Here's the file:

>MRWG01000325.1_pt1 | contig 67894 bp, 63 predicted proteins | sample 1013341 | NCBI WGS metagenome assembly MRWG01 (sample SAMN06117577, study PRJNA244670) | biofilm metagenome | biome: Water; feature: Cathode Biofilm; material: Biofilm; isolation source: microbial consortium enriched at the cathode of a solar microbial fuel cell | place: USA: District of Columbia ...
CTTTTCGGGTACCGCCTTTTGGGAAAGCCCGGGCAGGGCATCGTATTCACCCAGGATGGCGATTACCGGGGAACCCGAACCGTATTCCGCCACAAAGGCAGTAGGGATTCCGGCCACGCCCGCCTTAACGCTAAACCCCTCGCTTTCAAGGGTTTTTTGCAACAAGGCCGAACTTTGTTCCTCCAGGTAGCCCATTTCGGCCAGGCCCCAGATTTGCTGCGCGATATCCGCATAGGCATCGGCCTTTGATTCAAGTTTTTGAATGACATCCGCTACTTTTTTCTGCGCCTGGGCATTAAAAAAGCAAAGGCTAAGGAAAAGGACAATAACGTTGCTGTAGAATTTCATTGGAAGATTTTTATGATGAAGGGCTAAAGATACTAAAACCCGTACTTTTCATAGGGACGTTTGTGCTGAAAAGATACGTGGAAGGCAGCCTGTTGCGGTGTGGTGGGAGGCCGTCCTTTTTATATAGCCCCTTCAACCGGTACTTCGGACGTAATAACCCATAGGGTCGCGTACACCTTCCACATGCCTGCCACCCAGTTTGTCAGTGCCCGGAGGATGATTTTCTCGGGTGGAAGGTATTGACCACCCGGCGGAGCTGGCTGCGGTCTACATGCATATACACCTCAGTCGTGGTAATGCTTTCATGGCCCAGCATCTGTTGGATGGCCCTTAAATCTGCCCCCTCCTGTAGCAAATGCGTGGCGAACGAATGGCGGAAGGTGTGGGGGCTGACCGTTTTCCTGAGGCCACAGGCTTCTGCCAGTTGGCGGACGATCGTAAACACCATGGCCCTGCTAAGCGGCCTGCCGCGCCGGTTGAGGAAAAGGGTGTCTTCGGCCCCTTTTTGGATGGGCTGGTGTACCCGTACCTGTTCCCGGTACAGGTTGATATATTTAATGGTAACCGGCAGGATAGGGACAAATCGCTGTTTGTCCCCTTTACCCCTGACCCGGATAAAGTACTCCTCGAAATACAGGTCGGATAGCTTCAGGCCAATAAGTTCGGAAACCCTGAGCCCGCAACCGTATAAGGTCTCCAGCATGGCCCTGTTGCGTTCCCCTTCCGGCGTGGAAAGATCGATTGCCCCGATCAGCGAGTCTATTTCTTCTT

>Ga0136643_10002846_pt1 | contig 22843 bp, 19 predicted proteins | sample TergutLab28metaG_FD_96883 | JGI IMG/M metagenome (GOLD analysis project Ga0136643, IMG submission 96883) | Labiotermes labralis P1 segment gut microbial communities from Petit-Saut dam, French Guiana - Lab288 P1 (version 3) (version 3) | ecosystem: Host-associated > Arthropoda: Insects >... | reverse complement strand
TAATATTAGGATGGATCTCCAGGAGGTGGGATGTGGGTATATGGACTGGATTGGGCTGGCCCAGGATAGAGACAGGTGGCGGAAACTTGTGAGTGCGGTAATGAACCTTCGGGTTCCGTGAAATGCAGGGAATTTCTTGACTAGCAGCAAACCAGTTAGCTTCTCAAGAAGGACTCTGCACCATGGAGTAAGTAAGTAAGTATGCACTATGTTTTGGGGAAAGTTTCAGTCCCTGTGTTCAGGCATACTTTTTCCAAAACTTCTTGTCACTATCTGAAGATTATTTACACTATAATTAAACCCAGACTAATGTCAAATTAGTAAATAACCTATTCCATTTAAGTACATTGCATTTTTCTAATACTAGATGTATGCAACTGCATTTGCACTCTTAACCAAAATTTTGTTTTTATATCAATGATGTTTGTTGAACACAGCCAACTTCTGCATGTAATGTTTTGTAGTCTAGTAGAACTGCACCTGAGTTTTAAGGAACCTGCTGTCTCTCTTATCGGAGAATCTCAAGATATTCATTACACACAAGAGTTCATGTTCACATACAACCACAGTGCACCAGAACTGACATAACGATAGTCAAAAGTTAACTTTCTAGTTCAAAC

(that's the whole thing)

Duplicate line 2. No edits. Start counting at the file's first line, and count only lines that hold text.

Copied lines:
CTTTTCGGGTACCGCCTTTTGGGAAAGCCCGGGCAGGGCATCGTATTCACCCAGGATGGCGATTACCGGGGAACCCGAACCGTATTCCGCCACAAAGGCAGTAGGGATTCCGGCCACGCCCGCCTTAACGCTAAACCCCTCGCTTTCAAGGGTTTTTTGCAACAAGGCCGAACTTTGTTCCTCCAGGTAGCCCATTTCGGCCAGGCCCCAGATTTGCTGCGCGATATCCGCATAGGCATCGGCCTTTGATTCAAGTTTTTGAATGACATCCGCTACTTTTTTCTGCGCCTGGGCATTAAAAAAGCAAAGGCTAAGGAAAAGGACAATAACGTTGCTGTAGAATTTCATTGGAAGATTTTTATGATGAAGGGCTAAAGATACTAAAACCCGTACTTTTCATAGGGACGTTTGTGCTGAAAAGATACGTGGAAGGCAGCCTGTTGCGGTGTGGTGGGAGGCCGTCCTTTTTATATAGCCCCTTCAACCGGTACTTCGGACGTAATAACCCATAGGGTCGCGTACACCTTCCACATGCCTGCCACCCAGTTTGTCAGTGCCCGGAGGATGATTTTCTCGGGTGGAAGGTATTGACCACCCGGCGGAGCTGGCTGCGGTCTACATGCATATACACCTCAGTCGTGGTAATGCTTTCATGGCCCAGCATCTGTTGGATGGCCCTTAAATCTGCCCCCTCCTGTAGCAAATGCGTGGCGAACGAATGGCGGAAGGTGTGGGGGCTGACCGTTTTCCTGAGGCCACAGGCTTCTGCCAGTTGGCGGACGATCGTAAACACCATGGCCCTGCTAAGCGGCCTGCCGCGCCGGTTGAGGAAAAGGGTGTCTTCGGCCCCTTTTTGGATGGGCTGGTGTACCCGTACCTGTTCCCGGTACAGGTTGATATATTTAATGGTAACCGGCAGGATAGGGACAAATCGCTGTTTGTCCCCTTTACCCCTGACCCGGATAAAGTACTCCTCGAAATACAGGTCGGATAGCTTCAGGCCAATAAGTTCGGAAACCCTGAGCCCGCAACCGTATAAGGTCTCCAGCATGGCCCTGTTGCGTTCCCCTTCCGGCGTGGAAAGATCGATTGCCCCGATCAGCGAGTCTATTTCTTCTT